A. Know Your Learning Style

Not all online classes are presented in the same way. Instructors, both in a traditional classroom and online, use different techniques and methods for explaining concepts. Some may choose to present the course material in a visual format, others use a lecture format, and others enhance lecture formats with hands-on applications. Knowing your learning style can be beneficial whether you are taking a course in a classroom or online. There are many different styles of learning. Some of us are visual learners; we learn and remember by seeing things (seeing it). Some learn best by listening to a lecture (hearing it). Others are hands on learners; they need to manipulate objects to demonstrate learning (doing it).

B. Three Types of Learning

1. The Visual Learner (the "Seer")

If you have identified that you are a visual learner, meaning that you learn best by "seeing" the course information presented in various ways, here are strategies to consider:

Course information will usually be presented in a text format, so you will see and read the course information on the computer and textbook. Read the text, examine diagrams or pictures, and then relate what you see to what you read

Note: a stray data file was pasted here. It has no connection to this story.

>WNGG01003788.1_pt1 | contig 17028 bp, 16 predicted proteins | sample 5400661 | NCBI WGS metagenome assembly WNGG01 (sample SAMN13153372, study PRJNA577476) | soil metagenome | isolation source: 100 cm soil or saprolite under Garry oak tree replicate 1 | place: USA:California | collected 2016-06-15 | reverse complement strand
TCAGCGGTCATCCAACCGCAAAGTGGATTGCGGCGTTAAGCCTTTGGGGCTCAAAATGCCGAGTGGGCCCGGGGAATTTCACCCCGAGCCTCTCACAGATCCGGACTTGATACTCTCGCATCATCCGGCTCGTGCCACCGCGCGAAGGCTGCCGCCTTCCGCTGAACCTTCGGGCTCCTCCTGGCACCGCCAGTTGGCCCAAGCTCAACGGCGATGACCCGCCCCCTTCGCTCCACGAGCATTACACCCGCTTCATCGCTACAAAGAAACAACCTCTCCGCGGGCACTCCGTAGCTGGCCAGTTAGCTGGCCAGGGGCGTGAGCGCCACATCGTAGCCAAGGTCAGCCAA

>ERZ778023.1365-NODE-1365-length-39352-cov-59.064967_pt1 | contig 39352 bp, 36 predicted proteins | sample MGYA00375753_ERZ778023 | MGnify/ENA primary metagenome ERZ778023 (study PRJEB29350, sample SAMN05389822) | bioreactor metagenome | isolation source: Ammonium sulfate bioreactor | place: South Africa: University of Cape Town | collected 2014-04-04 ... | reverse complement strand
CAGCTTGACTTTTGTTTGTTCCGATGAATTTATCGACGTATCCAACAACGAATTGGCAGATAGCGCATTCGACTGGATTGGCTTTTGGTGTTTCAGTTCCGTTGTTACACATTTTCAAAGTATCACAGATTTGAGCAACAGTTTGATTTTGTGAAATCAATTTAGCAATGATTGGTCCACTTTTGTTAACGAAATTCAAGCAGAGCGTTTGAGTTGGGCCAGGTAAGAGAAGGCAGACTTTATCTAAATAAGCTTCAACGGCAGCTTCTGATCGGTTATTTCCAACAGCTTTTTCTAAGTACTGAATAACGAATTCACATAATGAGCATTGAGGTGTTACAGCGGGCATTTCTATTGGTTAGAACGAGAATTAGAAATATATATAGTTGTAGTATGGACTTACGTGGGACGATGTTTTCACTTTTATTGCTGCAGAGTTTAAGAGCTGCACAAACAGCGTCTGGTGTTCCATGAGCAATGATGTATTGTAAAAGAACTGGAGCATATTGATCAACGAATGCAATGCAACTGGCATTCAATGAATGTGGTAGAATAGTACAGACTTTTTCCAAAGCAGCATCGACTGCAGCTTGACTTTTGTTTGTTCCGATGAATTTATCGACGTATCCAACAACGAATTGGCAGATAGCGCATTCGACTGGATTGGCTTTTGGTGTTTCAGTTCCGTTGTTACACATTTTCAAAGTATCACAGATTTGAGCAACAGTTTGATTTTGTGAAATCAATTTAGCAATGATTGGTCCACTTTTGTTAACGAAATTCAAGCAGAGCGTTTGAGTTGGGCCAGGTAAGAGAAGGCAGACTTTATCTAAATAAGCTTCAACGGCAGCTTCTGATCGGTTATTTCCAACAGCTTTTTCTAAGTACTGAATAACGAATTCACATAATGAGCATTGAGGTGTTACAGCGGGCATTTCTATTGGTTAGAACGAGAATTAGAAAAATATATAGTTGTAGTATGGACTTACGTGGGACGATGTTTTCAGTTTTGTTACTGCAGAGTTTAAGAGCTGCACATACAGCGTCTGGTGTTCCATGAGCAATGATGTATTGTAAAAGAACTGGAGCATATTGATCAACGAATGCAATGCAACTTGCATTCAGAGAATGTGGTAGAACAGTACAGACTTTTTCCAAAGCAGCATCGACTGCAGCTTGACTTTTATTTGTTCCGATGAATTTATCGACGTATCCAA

Textbook materials enhance written lectures by providing diagrams, maps, illustrations, etc.

Research other Internet sites which could provide additional information about the topic

Read the course description from the MVCC course catalog or MVCC website prior to taking the course

Contact the instructor for further information


2. The Tactile Learner (the "Doer")

If you process information using a tactile, hands-on approach here are some suggestions that may help in your online course:

Engage in discussions with other students in your online class

Identify online courses that have a lab or other experiential component

Find others who are taking the course and form study groups

Contact the instructor for information prior to taking the course


3. The Aural Learner (the "Hearer")

If you learn best by listening to lectures and discussing in class, then online courses may present a challenge for you. You may need to adapt your learning style to the visual text-based format used in most online courses. Knowing what the course involves ahead of time, before the class begins, might be your best avenue for determining if taking an online class is for you. Here are some strategies that may help:

Read the course description from the MVCC Course Catalog or the MVCC website

Contact the instructor for information about teaching style and course content